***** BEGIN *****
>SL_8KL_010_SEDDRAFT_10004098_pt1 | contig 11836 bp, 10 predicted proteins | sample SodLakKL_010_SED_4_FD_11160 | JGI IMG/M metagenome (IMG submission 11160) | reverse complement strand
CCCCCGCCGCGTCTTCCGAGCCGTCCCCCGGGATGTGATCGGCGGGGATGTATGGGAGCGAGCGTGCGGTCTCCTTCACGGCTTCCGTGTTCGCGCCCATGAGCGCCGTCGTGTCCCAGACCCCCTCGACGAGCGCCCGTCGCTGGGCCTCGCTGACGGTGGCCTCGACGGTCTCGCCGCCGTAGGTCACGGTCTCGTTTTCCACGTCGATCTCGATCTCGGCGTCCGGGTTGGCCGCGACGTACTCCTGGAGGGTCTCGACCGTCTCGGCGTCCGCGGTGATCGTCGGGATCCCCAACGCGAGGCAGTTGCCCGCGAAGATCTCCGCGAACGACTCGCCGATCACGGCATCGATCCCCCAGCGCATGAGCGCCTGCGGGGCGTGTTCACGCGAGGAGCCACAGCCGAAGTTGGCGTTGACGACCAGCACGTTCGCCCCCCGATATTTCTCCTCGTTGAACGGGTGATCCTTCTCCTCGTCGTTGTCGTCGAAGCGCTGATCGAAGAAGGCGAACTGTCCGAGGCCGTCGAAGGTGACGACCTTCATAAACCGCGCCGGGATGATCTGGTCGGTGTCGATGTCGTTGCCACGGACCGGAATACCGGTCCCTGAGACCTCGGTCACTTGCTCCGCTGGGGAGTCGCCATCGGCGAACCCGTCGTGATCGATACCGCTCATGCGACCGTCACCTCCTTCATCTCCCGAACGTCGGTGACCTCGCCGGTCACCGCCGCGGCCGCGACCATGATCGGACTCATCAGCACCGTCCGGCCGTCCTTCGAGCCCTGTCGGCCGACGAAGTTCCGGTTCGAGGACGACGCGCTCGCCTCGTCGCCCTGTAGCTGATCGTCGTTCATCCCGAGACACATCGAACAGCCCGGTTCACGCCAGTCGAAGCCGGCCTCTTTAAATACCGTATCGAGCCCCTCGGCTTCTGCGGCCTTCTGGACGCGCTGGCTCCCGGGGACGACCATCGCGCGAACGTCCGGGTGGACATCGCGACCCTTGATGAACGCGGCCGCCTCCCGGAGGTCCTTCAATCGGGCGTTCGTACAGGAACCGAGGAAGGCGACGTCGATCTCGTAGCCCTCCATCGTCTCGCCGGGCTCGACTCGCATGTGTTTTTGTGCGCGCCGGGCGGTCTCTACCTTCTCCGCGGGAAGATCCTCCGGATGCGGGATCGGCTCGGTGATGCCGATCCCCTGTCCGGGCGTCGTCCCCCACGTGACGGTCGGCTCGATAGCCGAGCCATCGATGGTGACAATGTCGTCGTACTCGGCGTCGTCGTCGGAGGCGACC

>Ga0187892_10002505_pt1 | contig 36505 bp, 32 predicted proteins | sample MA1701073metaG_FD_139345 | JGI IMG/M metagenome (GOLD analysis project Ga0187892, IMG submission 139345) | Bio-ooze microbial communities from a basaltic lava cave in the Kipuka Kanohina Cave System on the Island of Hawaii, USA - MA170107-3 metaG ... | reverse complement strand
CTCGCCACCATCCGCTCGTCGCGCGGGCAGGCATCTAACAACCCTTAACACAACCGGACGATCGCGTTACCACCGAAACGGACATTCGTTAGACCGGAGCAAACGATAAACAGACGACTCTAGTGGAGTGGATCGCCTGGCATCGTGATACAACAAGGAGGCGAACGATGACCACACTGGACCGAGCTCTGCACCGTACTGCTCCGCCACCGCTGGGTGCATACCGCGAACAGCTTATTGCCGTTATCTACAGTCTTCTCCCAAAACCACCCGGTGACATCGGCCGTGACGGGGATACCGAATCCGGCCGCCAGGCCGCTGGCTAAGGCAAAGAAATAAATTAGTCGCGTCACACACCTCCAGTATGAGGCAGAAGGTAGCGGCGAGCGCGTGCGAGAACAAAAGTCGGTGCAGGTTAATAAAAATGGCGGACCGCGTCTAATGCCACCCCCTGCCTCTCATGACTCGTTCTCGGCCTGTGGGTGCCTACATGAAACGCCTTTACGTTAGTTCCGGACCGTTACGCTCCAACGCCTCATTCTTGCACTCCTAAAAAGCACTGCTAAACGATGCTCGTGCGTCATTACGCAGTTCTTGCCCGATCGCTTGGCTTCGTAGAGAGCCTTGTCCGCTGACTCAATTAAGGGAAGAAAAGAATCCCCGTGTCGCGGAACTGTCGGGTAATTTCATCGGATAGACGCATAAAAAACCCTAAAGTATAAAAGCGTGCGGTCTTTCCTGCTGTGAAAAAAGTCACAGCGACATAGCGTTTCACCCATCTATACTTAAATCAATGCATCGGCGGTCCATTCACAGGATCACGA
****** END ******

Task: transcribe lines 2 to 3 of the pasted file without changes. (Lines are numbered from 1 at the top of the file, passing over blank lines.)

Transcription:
CCCCCGCCGCGTCTTCCGAGCCGTCCCCCGGGATGTGATCGGCGGGGATGTATGGGAGCGAGCGTGCGGTCTCCTTCACGGCTTCCGTGTTCGCGCCCATGAGCGCCGTCGTGTCCCAGACCCCCTCGACGAGCGCCCGTCGCTGGGCCTCGCTGACGGTGGCCTCGACGGTCTCGCCGCCGTAGGTCACGGTCTCGTTTTCCACGTCGATCTCGATCTCGGCGTCCGGGTTGGCCGCGACGTACTCCTGGAGGGTCTCGACCGTCTCGGCGTCCGCGGTGATCGTCGGGATCCCCAACGCGAGGCAGTTGCCCGCGAAGATCTCCGCGAACGACTCGCCGATCACGGCATCGATCCCCCAGCGCATGAGCGCCTGCGGGGCGTGTTCACGCGAGGAGCCACAGCCGAAGTTGGCGTTGACGACCAGCACGTTCGCCCCCCGATATTTCTCCTCGTTGAACGGGTGATCCTTCTCCTCGTCGTTGTCGTCGAAGCGCTGATCGAAGAAGGCGAACTGTCCGAGGCCGTCGAAGGTGACGACCTTCATAAACCGCGCCGGGATGATCTGGTCGGTGTCGATGTCGTTGCCACGGACCGGAATACCGGTCCCTGAGACCTCGGTCACTTGCTCCGCTGGGGAGTCGCCATCGGCGAACCCGTCGTGATCGATACCGCTCATGCGACCGTCACCTCCTTCATCTCCCGAACGTCGGTGACCTCGCCGGTCACCGCCGCGGCCGCGACCATGATCGGACTCATCAGCACCGTCCGGCCGTCCTTCGAGCCCTGTCGGCCGACGAAGTTCCGGTTCGAGGACGACGCGCTCGCCTCGTCGCCCTGTAGCTGATCGTCGTTCATCCCGAGACACATCGAACAGCCCGGTTCACGCCAGTCGAAGCCGGCCTCTTTAAATACCGTATCGAGCCCCTCGGCTTCTGCGGCCTTCTGGACGCGCTGGCTCCCGGGGACGACCATCGCGCGAACGTCCGGGTGGACATCGCGACCCTTGATGAACGCGGCCGCCTCCCGGAGGTCCTTCAATCGGGCGTTCGTACAGGAACCGAGGAAGGCGACGTCGATCTCGTAGCCCTCCATCGTCTCGCCGGGCTCGACTCGCATGTGTTTTTGTGCGCGCCGGGCGGTCTCTACCTTCTCCGCGGGAAGATCCTCCGGATGCGGGATCGGCTCGGTGATGCCGATCCCCTGTCCGGGCGTCGTCCCCCACGTGACGGTCGGCTCGATAGCCGAGCCATCGATGGTGACAATGTCGTCGTACTCGGCGTCGTCGTCGGAGGCGACC

>Ga0187892_10002505_pt1 | contig 36505 bp, 32 predicted proteins | sample MA1701073metaG_FD_139345 | JGI IMG/M metagenome (GOLD analysis project Ga0187892, IMG submission 139345) | Bio-ooze microbial communities from a basaltic lava cave in the Kipuka Kanohina Cave System on the Island of Hawaii, USA - MA170107-3 metaG ... | reverse complement strand